The 30-year-old Jenn Grant knew that her third album was going to lead her in a new direction. She’d already been a blues singer and a folk star, but on Honeymoon Punch, the Prince Edward Island-native felt like she was finally ready to rock.
“When I was recording Echoes, I was writing about being broken-hearted and after two years of supporting that, it was like, ‘Oh my God, kill me now,’ ” Grant says with a laugh from her Halifax home. “I want to portray something more vivacious, immediate and lively and I think this record is a better reflection of where I am today, which is stomping my feet around and sharing something with my audience that’s fun and bright.”
It’s not like Grant needed a change in direction. The singer won the best new artist award at the 2006 Nova Scotia Music Awards and her lyrical, wistful pop songs have been featured on such TV shows as Grey’s Anatomy, Flashpoint and Heartland. However, after falling for her producer, Daniel Ledwell, who also made records for In-Flight Safety, Grant found herself listening to vinyl and falling in love.
“Danny and I bought this little house and renovated it, and this record was literally born by me just strumming away in our kitchen,” says Grant, who plays keyboard as well as guitar on her new album. “Phoenix made my favourite record of the past year and I love how when people came over and I played it, everyone started dancing. It had this joyous, I-don’t-give-a-s-–t attitude, like, ‘Why can’t I make a record like that?’ ”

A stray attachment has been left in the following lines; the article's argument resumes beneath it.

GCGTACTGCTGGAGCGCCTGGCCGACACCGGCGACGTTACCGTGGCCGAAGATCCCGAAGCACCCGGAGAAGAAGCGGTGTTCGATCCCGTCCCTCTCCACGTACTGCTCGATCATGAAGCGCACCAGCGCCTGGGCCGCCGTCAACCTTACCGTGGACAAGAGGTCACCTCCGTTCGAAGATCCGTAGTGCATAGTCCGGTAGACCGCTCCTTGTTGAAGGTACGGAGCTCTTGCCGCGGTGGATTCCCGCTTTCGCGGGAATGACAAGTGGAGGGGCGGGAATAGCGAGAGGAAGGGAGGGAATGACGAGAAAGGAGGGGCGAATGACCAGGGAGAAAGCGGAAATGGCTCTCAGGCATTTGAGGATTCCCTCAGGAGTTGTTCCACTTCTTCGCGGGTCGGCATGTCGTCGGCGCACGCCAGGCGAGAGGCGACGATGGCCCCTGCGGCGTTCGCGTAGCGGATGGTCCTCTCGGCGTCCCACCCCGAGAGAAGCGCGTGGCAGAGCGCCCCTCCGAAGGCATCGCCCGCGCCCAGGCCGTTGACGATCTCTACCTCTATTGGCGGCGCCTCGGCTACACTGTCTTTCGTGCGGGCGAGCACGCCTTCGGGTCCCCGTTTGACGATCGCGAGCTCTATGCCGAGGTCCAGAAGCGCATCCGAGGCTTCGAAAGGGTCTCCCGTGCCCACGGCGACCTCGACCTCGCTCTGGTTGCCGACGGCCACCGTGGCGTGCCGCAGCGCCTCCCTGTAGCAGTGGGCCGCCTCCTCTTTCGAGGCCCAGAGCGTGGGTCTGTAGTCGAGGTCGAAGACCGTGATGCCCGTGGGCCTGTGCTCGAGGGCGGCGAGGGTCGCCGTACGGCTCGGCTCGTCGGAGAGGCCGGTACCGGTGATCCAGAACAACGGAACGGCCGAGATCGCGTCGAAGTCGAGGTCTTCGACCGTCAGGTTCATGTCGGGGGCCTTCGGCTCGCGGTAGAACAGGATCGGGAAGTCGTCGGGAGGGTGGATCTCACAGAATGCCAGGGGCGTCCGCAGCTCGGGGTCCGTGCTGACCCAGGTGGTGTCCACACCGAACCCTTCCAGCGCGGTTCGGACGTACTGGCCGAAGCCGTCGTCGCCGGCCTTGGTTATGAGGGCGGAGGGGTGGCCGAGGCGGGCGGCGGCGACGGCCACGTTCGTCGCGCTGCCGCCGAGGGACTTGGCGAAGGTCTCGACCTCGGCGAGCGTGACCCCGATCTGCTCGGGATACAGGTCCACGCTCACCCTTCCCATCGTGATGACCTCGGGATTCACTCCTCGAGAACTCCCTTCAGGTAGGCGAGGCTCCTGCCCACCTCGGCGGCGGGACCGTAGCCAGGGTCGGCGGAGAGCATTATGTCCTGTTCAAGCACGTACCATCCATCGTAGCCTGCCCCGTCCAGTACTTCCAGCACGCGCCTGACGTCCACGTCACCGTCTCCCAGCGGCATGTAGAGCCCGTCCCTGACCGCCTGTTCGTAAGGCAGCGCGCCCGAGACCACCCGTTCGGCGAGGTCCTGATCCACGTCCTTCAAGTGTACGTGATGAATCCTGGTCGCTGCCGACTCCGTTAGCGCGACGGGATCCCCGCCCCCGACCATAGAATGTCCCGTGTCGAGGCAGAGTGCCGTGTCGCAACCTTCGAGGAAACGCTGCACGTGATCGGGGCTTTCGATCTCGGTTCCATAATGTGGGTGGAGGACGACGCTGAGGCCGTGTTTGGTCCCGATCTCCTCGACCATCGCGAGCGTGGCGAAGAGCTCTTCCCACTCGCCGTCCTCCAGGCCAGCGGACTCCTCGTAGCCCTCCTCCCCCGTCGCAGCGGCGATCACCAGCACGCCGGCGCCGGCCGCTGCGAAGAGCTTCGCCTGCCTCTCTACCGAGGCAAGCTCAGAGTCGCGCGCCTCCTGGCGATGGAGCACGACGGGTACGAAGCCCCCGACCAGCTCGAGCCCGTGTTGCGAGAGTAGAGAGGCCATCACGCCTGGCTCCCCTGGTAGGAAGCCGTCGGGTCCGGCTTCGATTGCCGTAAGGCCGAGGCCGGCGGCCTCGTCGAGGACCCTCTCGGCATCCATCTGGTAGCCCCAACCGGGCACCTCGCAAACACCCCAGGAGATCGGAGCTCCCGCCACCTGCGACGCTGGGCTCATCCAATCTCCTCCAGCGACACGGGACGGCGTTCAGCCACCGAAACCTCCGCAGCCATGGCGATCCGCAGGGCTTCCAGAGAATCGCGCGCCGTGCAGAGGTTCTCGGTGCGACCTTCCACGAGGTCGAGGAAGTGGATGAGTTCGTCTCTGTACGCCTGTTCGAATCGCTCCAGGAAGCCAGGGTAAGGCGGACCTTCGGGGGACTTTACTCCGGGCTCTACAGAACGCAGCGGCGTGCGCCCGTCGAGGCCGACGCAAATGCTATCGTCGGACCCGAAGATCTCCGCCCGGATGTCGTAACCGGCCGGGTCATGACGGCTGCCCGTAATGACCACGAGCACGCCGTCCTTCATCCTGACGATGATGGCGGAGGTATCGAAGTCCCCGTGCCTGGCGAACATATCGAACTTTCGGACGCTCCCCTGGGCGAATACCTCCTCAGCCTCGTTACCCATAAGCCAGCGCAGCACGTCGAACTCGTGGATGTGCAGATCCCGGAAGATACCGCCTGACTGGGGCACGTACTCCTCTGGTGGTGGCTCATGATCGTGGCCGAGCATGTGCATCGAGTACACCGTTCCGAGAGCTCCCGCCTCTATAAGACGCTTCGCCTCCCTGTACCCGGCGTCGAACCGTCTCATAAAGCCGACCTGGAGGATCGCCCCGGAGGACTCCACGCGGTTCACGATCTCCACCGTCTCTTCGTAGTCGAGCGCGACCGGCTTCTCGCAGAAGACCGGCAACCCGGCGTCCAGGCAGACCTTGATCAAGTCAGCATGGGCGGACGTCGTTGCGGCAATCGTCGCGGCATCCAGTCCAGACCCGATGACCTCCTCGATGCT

The record is still an immediately recognizable product of Grant’s infectious lyrics and vocals. Upbeat, though at once lush and haunting, it references everything from Joel Plaskett to Bruno Mars, and finds the performer ably pushing into territory where she’s never been before.
“I remember performing for the first time at 16 and being so freaked out by the attention that my voice and hands were shaking, and even though I wanted it so badly, I couldn’t go on,” says Grant, who had originally decided to battle her stage fright by becoming an artist, and graduated from the Nova Scotia College of Art and Design. “In Halifax, I’d spend five nights a week in the clubs and I fell back in love with music and performing. I saw Tegan and Sara when I was 24 and I loved it so much, I recorded my EP the next year.”
Grant has gone on to record with Matt Mays and Ron Sexsmith and says that any reluctance she once had with performing is gone. Her new album was recorded in Nova Scotia at a place called Lake Deception, and she says she can’t wait to take her new band — and her fiancé — on the road.
“I feel like this record is definitely more me than the last record or anything that I’ve done before,” Grant says. “This is the sound of me ripping up floors, making pizzas and falling in love.”
-Ben Kaplan, National Post